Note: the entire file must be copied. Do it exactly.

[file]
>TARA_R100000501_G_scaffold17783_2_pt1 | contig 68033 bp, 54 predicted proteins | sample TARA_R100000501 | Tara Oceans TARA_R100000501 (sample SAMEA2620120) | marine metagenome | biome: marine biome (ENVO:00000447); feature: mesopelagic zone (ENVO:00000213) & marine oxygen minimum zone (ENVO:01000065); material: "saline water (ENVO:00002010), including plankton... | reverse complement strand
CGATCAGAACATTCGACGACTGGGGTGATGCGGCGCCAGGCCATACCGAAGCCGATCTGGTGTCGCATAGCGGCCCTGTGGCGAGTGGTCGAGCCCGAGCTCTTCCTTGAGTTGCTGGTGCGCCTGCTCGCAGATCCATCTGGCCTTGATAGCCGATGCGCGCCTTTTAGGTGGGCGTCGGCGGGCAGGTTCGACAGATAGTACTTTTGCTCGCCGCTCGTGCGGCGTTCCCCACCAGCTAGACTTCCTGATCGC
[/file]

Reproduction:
>TARA_R100000501_G_scaffold17783_2_pt1 | contig 68033 bp, 54 predicted proteins | sample TARA_R100000501 | Tara Oceans TARA_R100000501 (sample SAMEA2620120) | marine metagenome | biome: marine biome (ENVO:00000447); feature: mesopelagic zone (ENVO:00000213) & marine oxygen minimum zone (ENVO:01000065); material: "saline water (ENVO:00002010), including plankton... | reverse complement strand
CGATCAGAACATTCGACGACTGGGGTGATGCGGCGCCAGGCCATACCGAAGCCGATCTGGTGTCGCATAGCGGCCCTGTGGCGAGTGGTCGAGCCCGAGCTCTTCCTTGAGTTGCTGGTGCGCCTGCTCGCAGATCCATCTGGCCTTGATAGCCGATGCGCGCCTTTTAGGTGGGCGTCGGCGGGCAGGTTCGACAGATAGTACTTTTGCTCGCCGCTCGTGCGGCGTTCCCCACCAGCTAGACTTCCTGATCGC